All About the People Ltd
All About the People Ltd
All About the People Ltd

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DUTY

OF CARE

DEFINING AN EMPLOYER’S DUTY OF CARE

We often talk of an employer’s ‘duty of care’ to their employees. But just what does this duty consist of?

Employers have a duty of care to their employees, which means that they should take all steps which are reasonably possible to ensure their health, safety and wellbeing. Demonstrating concern for the physical and mental health of your workers shouldn’t just be seen as a legal duty – there’s a clear business case, too. It can be a key factor in building trust and reinforcing your commitment to your employees, and can help improve staff retention, boost productivity and pave the way for greater employee engagement.

Legally, employers must abide by relevant health & safety and employment law, as well as the common law duty of care. Employers also have a moral and ethical duty not to cause, or fail to prevent, physical or psychological injury, and must fulfil their responsibilities with regard to personal injury and negligence claims.

Requirements under an employer’s duty of care are wide-ranging and may manifest themselves in many different ways, such as:

  • Clearly defining jobs and undertaking risk assessments
  • Ensuring a safe work environment
  • Providing adequate training and feedback on performance
  • Ensuring that staff do not work excessive hours
  • Providing areas for rest and relaxation
  • Protecting staff from bullying or harassment, either from colleagues or third parties
  • Protecting staff from discrimination
  • Providing communication channels for employees to raise concerns
  • Consulting employees on issues which concern them.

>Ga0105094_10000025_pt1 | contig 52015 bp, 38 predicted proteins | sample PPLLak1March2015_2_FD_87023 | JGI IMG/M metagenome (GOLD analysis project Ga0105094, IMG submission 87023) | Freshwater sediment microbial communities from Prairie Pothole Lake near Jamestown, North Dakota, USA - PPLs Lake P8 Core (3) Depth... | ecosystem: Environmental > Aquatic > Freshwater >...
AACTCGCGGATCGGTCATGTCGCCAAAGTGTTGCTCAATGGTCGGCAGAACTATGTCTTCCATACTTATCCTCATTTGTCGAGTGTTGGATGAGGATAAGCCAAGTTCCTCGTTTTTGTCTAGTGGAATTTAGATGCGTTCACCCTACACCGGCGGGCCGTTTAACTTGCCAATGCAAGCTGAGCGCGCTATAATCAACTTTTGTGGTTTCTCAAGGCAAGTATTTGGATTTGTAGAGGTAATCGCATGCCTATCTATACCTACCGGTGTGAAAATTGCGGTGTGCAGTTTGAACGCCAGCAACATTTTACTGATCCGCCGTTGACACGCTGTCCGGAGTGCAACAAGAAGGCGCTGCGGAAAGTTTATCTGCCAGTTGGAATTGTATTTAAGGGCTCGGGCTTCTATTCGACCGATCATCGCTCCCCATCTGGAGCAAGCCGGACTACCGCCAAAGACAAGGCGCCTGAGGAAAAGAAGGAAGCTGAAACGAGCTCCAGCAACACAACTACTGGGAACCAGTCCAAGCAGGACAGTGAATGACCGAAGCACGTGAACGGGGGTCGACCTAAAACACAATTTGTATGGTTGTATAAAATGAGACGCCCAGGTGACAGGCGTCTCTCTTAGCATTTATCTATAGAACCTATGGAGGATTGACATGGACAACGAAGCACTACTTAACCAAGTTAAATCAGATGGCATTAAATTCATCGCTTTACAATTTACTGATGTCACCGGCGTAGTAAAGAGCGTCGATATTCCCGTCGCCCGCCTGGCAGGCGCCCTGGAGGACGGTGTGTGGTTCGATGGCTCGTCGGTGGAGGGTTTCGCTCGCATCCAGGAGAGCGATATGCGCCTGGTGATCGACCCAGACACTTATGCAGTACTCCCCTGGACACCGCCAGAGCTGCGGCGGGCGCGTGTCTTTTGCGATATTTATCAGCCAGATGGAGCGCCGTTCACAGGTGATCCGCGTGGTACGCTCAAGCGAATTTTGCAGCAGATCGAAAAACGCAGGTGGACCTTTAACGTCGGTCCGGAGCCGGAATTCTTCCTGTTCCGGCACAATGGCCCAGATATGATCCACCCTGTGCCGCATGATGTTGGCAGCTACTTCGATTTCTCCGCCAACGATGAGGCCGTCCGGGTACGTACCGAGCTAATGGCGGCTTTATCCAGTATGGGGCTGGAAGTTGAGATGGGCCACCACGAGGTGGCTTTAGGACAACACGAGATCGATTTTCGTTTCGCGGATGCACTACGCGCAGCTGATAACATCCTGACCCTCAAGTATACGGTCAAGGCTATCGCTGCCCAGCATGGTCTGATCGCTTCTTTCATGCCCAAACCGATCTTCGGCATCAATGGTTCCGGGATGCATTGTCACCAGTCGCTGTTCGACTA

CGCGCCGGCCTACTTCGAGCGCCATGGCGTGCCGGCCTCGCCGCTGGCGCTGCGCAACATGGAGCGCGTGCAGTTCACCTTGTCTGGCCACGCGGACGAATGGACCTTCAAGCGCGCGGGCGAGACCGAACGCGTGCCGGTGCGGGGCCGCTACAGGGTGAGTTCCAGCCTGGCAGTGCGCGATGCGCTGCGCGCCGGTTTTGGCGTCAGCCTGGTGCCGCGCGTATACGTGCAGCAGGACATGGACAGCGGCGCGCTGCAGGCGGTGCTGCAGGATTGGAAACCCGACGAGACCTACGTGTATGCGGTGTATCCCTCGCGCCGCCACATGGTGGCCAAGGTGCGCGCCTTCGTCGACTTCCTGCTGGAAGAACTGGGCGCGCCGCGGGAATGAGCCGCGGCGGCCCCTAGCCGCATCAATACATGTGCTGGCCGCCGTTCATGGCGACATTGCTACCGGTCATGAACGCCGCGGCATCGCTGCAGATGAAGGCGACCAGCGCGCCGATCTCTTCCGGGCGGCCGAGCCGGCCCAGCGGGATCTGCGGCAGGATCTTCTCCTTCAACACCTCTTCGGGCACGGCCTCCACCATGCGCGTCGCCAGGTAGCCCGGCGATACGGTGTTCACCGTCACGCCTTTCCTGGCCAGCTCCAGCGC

What is work related stress?

Work related stress is quite simply a form of stress caused by things that happen at work. Challenge is a normal part of having a job, and most people enjoy it to a certain extent. However, when those challenges override the ability to cope, the body and mind can begin to suffer. While stress is a natural and useful human response, in excess it can be very unhealthy and cause all sorts of havoc across the body, including headaches, high blood pressure and depression.

The impact of work related stress

The UK government is taking steps to address work related stress due to the far-reaching problems it causes both socially and financially. An estimated 13.4 million sick days are taken for work related stress every year, costing employers around £3.7 billion annually in lost productivity and £7 billion to the wider economy.

How can counselling help with work related stress?

It is important to seek help if you think you are suffering from work related stress. It’s easy to think it’ll pass, or that it’s all part of the natural working world but the truth is – it’s not. Work, in general, should make you feel good. Having a job adds structure and purpose to life, while earning money is the key to independence and freedom.

Of course there will be days where you feel tired, emotional and stressed but if you’re carrying those feelings around with you every day, you will wear yourself out. Work related stress can lead to the following mental health problems:

  • anxiety
  • low self-esteem
  • low self-confidence
  • depression
  • suicidal thoughts

If work stress is starting to impact your personal life – causing sleep deprivation, dread, anxiety and unhelpful habits like drinking, smoking, or overeating, then may be useful to seek help. Counselling aims to get to the root of work related stress. We are all different and as such we all react differently to certain situations. It can be useful to explore your own unique patterns of thinking and behaving in a place away from the work environment. This will help you to unravel your feelings and move forwards more freely.

Sometimes, problems can stem deeper than they first appear. Many people continue to encounter the same problems time and time again in life because they don’t tackle them from the roots.

Counselling can bring these issues to the surface and deal with them one by one in a confidential setting. By addressing your work related stress, you can lower your risk of it developing into a more serious problem.

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Duty of Care